The submucosa is rich in mast cells, macrophages, lymphocytes, eosinophilic leukocytes and plasma cells. Vessels and nerves here are the arteries, veins, lymphatics and Meissner’s plexus (Daniels and Allum, 2005).2.3.3.

Glands of the stomachTwo major glands found here which opens in to the gastric pits of the stomach are: The Oxyntic gland and the Pyloric gland. The Oxyntic gland are found at the fundus of the stomach. It is made up of three cells; the mucus producing cells called the mucous neck cells, the parietal (oxyntic) cells which produce hydrochloric acid and intrinsic factor, zymogenic (chief) cells which produce pepsinogen the inactive form of pepsin (Seely et al., 2004).  The pyloric gland found here are made up of the G cells that produces gastrin, mucus cells, enterochromaffin cells, and enterochromaffin like cells.

Structurally, the pyloric gland is similar to the oxyntic cells but contains little peptic cells and almost no parietal cell.2.4. THE INTESTINES (SMALL/LARGE)2.4.

1. SMALL INTESTINEThis part of the GI tract is found in between the pyloric sphincter and the ileocecal valve opening into the large intestine. The small intestine is designed for digestion and absorption of ingested products (Treuting and Dintzis, 2012) and as in other animals, it is subdivided into; Duodenum, Jejunum, Ileum. Each part contains four layers: mucosa (barrier epithelium layer, lamina propria and muscularis mucosae), submucosa, muscularis propria and serosa.

The muscle layer here has the typical circular and longitudinal smooth muscle layers that mix the chyme with digestive secretions and propel the chyme toward the colon. Stimulatory impulses to the enteric nerves of these muscle layers are carried by the vagus nerves.2.4.2. Parts of the small intestineThe small intestine is divided into;Duodenum: This is the uppermost part of the small intestine. It is a short structure (20-25cm) with a C-like shape (Drake et al.

, 2005).  It surrounds the head of the pancreas and receives gastric chyme from the stomach, together with digestive juices from the pancreas (digestive enzymes) and the liver (bile). the duodenum contains Brunner’s glands which produces a mucus-rich alkaline secretion containing bicarbonate that neutralizes gastric acid in the chyme. At the origin, peritoneum covers the duodenum about an inch (2.5cm) thereby making it a retroperitoneal organ (Gourevitch, 2005). Nutrients are highly absorbed here.Jejunum: This is the midsection of the small intestine. It is about 2.

5cm long and connects the duodenum to the ileum. The jejunum contains the plicae circulares and villi that increase its surface area. The suspensory muscle of the duodenum marks the division between the jejunum and the duodenum. Products of digestion (glucose, amino acids, fatty acids) are absorbed into the bloodstream here. Hence, the jejunum is the major site for nutrient absorption.Ileum: This is the final section of the small intestine. It is about 3cm long, contains villi structurally similar to the jejunum.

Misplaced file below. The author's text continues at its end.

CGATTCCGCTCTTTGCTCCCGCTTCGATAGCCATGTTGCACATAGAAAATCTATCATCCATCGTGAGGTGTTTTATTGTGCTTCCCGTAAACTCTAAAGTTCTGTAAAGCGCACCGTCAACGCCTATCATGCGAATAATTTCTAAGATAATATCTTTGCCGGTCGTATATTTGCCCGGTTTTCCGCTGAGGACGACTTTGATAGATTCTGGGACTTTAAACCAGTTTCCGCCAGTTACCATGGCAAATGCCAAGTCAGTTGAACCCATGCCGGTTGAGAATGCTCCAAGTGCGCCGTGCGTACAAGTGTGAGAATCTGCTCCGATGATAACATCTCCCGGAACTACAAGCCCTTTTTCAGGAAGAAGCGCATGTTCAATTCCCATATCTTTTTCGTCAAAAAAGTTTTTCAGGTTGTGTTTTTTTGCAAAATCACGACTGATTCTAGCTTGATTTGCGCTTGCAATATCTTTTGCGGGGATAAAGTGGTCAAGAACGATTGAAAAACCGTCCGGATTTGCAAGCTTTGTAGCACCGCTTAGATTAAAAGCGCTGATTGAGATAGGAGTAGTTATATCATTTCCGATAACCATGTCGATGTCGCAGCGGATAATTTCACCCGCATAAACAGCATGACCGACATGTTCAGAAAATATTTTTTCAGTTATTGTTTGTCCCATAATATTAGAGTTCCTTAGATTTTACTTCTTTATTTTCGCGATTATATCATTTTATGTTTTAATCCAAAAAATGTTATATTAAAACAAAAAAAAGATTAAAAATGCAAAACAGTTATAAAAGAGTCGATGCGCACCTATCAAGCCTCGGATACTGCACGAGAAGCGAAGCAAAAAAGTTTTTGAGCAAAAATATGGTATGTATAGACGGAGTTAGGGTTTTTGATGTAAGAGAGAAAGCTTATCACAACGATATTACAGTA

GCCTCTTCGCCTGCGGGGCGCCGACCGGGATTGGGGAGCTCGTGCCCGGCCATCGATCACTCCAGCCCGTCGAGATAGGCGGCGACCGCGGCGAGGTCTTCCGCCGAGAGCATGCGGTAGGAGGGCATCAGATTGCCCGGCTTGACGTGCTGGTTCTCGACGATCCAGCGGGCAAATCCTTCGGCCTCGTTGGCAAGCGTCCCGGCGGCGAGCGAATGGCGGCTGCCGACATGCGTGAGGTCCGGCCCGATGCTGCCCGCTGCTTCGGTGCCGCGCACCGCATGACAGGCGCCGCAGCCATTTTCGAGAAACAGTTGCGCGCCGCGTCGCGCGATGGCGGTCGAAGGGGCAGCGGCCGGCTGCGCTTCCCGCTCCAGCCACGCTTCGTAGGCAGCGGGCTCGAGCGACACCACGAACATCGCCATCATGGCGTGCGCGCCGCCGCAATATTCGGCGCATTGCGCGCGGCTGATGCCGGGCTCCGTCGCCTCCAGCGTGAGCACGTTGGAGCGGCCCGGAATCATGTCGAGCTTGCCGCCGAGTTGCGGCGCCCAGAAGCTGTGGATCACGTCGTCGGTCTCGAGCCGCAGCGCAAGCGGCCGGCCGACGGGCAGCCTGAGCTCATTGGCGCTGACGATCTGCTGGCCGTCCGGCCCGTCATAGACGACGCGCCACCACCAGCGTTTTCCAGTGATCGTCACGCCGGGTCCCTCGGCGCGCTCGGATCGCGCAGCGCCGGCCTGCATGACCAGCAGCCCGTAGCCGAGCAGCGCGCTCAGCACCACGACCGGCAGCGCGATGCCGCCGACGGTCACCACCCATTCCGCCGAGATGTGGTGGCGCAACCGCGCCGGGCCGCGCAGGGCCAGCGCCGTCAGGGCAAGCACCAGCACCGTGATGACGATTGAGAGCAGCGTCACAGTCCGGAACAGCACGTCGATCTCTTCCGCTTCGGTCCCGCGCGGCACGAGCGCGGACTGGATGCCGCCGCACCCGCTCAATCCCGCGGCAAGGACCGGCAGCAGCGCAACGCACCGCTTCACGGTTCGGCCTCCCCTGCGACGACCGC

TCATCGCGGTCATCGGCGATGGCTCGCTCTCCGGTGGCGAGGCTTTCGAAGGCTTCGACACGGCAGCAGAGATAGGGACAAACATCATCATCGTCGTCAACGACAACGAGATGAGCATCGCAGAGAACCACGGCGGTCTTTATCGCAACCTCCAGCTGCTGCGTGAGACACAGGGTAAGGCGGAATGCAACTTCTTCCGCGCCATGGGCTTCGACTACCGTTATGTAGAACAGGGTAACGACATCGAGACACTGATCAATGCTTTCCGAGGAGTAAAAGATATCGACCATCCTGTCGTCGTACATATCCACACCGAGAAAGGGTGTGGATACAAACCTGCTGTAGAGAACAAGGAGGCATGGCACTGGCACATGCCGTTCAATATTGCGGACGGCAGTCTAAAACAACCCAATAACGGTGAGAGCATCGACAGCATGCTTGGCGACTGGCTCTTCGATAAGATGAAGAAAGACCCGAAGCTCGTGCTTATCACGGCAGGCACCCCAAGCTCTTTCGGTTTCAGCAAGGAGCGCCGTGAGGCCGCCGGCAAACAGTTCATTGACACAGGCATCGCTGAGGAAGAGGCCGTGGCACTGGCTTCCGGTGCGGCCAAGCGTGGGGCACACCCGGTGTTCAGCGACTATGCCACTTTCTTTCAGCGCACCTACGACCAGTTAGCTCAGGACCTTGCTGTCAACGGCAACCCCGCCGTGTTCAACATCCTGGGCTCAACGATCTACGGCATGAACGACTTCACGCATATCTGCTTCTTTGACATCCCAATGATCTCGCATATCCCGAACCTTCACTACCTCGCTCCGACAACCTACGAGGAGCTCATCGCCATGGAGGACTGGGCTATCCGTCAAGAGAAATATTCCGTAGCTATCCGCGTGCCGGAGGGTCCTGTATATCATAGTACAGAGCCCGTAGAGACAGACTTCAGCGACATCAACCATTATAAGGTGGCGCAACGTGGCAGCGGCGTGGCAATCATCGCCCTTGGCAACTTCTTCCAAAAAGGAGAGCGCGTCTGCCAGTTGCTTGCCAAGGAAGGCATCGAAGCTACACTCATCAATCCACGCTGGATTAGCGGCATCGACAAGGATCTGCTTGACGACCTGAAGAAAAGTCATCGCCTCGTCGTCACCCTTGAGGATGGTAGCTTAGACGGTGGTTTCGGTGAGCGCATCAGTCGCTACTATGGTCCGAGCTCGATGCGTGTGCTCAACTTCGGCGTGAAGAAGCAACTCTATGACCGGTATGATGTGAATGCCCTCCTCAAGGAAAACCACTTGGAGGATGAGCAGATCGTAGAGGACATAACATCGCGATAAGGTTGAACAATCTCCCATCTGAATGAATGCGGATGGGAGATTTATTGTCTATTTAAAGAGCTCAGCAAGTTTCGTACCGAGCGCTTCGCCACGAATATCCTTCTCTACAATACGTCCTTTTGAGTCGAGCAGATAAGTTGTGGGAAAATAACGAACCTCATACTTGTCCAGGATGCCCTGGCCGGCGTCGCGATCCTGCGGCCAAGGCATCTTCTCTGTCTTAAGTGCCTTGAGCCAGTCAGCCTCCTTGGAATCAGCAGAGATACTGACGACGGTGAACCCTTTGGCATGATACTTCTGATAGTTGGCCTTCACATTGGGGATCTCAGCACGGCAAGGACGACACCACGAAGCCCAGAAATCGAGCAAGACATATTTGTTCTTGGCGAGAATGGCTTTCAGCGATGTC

It absorbs mainly vitamin B12 and bile acids,as well as other remaining nutrients. The ileum joins to the cecum of the large intestine at the ileocecal junction (Drake et al., 2015). Lymph nodules called Peyer’s patch are numerous in the mucosa and submucosa of the ileum.2.

4.3. Functions of the small intestineThe small intestine is crucial for delivering dietary glucose, as well as substrate molecules for liver gluconeogenesis, into our bloodstream (Cherrington and AD.Banting, 1997); thus, it impacts blood glucose homeostasis on two fronts. Most chemical digestion and absorption takes place in the small intestine.

Also, Peyer’s patches, a site for antigens from potentially harmful microorganism in the GI tract are sampled and presented to the immune system is located in the ileum of the GI system. Gastrointestinal hormones released by the small intestine such as secretin, cholecystokinin regulate the movement of the gastrointestinal tract and secretory activities of the small intestine and pancreas.2.5. LARGE INTESTINEThe large intestine also recognized as the colon ranges from the ileocecal valve to the anus, thus bordering the small intestine on three sides (Stuart, 2011). The colon is only about 6 feet (1.

8m) in length (Bradford, 2015). However, the colon is much wider than the small intestine, but shorter. 2.

5.1. Divisions of the Large IntestineThe colon is divided into four parts: the ascending colon, the transverse colon, the descending colon and the sigmoid colon. Each part signifies a location in the broken rectangle shape that the colon forms in the body. The ascending colon is the right arm of the broken rectangle. The beginning of the ascending colon is called the cecum which is connected to the small intestine and the appendix.